Search results for 'Roman law' (try it on Scholar)

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  1.  14
    Stasys Vėlyvis & Vilija Mikuckienė (2009). Origin of Bankruptcy Procedure in Roman Law. Jurisprudence 117 (3):285-297.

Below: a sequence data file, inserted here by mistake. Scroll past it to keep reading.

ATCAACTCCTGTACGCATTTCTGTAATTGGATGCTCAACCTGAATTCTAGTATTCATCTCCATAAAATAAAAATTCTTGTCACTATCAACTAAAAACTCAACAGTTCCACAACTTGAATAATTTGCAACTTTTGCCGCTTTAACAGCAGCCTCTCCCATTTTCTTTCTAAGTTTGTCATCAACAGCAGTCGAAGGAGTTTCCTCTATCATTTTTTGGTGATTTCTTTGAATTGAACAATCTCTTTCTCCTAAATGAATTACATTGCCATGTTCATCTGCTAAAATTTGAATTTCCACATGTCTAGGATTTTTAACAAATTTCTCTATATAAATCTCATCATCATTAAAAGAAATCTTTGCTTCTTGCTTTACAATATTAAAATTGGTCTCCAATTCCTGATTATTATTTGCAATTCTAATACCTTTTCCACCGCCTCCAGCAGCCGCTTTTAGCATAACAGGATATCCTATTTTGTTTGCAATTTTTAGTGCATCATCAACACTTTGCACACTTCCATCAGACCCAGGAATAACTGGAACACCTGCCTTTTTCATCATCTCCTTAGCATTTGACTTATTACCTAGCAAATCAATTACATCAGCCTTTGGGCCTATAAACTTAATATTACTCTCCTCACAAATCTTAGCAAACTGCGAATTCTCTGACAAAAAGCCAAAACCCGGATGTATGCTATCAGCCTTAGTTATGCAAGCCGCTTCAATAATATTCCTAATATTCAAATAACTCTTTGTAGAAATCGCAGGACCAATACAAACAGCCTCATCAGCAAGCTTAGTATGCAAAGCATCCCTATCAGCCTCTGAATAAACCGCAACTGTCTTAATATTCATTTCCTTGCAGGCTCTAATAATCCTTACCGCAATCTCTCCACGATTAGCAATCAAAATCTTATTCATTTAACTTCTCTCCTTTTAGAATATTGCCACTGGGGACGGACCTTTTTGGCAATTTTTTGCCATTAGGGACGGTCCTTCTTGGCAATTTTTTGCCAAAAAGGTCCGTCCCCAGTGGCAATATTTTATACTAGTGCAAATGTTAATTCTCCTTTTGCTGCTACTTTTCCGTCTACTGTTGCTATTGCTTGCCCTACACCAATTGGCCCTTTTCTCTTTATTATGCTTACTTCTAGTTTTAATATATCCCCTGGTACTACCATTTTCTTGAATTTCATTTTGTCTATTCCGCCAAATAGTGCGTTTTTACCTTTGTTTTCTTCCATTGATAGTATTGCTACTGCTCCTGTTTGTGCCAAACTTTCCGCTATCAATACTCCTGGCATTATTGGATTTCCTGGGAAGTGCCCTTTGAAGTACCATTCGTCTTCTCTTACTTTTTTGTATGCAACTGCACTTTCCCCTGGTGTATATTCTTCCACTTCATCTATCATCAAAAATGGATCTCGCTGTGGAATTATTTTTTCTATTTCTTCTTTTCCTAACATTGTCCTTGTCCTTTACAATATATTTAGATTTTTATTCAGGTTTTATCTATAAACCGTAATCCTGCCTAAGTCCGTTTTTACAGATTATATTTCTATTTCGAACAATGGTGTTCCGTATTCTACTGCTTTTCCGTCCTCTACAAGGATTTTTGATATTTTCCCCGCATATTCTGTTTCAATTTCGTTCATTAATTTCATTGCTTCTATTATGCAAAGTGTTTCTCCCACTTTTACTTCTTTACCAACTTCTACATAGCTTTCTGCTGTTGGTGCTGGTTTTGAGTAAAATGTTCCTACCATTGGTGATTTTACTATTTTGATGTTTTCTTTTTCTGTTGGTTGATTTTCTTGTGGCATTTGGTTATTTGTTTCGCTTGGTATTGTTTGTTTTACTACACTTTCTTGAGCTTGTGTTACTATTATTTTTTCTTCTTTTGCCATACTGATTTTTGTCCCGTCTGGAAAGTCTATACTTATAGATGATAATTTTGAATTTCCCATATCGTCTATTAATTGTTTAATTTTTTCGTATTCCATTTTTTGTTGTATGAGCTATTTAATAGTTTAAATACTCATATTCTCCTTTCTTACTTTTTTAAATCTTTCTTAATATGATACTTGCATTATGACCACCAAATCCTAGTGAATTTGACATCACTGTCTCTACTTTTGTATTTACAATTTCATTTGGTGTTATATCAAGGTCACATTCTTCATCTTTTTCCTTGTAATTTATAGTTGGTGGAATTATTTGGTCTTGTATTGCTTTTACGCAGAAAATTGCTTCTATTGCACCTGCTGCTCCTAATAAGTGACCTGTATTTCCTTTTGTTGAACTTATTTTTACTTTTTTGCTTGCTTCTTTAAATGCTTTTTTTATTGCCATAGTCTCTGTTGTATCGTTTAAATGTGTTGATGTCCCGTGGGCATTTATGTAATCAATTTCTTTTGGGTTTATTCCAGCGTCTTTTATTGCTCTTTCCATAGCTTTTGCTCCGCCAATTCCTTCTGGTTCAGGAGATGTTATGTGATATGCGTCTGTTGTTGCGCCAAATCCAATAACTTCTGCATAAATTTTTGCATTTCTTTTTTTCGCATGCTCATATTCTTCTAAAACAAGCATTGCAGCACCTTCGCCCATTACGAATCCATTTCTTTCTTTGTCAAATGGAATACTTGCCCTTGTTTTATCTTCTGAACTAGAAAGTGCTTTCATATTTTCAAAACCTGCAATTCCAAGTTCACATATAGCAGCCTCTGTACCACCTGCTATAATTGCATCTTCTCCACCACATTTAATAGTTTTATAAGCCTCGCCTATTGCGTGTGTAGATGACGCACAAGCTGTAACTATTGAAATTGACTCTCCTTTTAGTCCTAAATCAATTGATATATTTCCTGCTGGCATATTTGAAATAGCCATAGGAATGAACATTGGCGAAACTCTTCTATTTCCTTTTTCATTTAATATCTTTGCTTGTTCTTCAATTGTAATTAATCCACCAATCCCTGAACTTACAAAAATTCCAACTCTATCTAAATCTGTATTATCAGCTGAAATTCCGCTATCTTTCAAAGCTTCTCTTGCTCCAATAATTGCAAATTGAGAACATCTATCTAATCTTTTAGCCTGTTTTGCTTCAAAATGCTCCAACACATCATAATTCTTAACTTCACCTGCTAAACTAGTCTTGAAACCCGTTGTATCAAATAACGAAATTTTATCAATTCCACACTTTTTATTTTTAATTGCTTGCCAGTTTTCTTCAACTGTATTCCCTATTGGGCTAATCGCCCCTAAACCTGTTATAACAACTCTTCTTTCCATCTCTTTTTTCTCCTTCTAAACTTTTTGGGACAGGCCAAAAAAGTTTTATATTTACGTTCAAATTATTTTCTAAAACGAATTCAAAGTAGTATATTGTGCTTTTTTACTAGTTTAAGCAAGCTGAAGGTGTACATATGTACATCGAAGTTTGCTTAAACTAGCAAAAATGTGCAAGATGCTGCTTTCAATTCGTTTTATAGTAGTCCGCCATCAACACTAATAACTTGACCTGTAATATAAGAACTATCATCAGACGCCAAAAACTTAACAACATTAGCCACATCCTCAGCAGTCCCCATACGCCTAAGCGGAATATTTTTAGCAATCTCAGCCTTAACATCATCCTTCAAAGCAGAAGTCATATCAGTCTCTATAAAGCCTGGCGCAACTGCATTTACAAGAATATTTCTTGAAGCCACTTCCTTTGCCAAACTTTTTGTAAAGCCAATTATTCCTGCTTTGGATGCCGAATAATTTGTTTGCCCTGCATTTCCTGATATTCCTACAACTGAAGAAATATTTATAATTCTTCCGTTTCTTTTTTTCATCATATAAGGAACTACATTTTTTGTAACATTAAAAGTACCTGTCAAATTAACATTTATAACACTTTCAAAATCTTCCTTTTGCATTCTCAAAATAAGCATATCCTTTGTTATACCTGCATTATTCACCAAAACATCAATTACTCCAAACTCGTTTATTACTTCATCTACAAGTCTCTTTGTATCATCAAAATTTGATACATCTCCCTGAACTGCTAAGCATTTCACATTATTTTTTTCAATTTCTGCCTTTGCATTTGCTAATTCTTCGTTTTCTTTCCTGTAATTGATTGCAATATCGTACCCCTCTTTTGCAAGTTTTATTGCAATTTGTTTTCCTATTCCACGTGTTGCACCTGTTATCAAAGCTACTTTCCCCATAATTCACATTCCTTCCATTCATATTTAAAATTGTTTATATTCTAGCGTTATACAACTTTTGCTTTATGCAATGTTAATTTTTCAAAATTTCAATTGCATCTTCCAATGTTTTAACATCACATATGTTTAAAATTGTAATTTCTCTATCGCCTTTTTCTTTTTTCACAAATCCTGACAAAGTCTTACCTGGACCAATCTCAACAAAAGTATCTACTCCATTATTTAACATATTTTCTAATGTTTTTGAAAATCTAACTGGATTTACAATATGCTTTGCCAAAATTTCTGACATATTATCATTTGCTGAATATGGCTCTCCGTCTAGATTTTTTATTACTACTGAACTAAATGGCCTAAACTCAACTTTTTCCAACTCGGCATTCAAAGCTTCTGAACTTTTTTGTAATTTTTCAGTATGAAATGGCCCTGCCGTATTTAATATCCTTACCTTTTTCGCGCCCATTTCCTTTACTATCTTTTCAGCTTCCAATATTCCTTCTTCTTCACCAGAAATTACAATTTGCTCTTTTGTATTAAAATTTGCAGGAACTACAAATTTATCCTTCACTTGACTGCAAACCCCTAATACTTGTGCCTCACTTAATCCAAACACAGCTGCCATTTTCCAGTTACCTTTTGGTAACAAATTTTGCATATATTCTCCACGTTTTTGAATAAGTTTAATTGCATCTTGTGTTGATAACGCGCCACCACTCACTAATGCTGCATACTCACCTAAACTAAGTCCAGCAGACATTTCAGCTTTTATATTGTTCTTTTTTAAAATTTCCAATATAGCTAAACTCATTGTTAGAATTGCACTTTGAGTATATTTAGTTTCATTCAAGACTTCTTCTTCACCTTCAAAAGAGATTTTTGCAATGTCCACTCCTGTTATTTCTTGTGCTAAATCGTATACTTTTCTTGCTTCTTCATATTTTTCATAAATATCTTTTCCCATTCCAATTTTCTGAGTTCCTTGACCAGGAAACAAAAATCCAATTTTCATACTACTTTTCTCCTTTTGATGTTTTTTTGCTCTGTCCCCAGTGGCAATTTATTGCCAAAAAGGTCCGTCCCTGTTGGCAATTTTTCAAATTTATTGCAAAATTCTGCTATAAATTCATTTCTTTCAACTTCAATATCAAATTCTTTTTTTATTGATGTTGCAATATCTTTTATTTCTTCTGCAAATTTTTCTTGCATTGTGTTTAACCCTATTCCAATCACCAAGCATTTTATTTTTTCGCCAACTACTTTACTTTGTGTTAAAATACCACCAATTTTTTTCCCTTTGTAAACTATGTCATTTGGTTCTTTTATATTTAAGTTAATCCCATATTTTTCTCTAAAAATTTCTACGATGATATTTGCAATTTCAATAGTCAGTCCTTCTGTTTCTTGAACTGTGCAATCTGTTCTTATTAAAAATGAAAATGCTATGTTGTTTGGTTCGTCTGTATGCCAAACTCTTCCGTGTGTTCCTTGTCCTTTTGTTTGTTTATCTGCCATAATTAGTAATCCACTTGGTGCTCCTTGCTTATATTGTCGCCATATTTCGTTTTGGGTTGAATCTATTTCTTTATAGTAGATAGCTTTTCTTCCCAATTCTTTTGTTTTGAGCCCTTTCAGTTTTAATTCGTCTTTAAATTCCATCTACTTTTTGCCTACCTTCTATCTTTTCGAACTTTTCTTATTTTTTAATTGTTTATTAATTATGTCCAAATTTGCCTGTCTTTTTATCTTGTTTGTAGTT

In order to clarify the objectives of bankruptcy, to reveal the true essence of bankruptcy procedure and the origin of legal terms, it is necessary to ascertain the nature of this institute of law, as well as the reasons for its creation and development. This article provides historic analysis of the development of the institute of bankruptcy procedure. For this purpose, a historic comparative research is undertaken in the article, in order to find certain parallels of bankruptcy procedure under (...) law and the modern bankruptcy procedure. Roman law has been chosen as the most phenomenal ancient law for the purposes of undertaking a historic analysis of the development of bankruptcy procedure. In the authors’ opinion, it it the best example that reveals the origin of bankruptcy procedure, and the reasons for its formation. Analysis of certain private law institutes of Roman law enables the authors to conclude that the main features (principles) of the bankruptcy procedure formed precisely under Roman law: replacement of personal liability by pecuniary; public auction as a form of realization of debtor’s property; transition from selling of debtor’s property as a whole to disposal of property in divided property units; creation of subject, who administers auctions of debtor’s property under oath not to act in selfish purposes; setting of a term of 30 days, during which a debtor has to cover the debts (claims’ dispute resolution); establishment of the institute of informing creditors about initiated procedures of debt retrieval and encouragement to join these procedures; establishment of the ban to recover debts from household items; laying of the foundations of the institute of peace agreement between the debtor and his creditors; establishment of actio Pauliana - a remedy for the protection of creditors rights. The mentioned rules in one way or another eventually have been transferred to legal acts on legal relations in case of bankruptcy of many foreign countries. (shrink)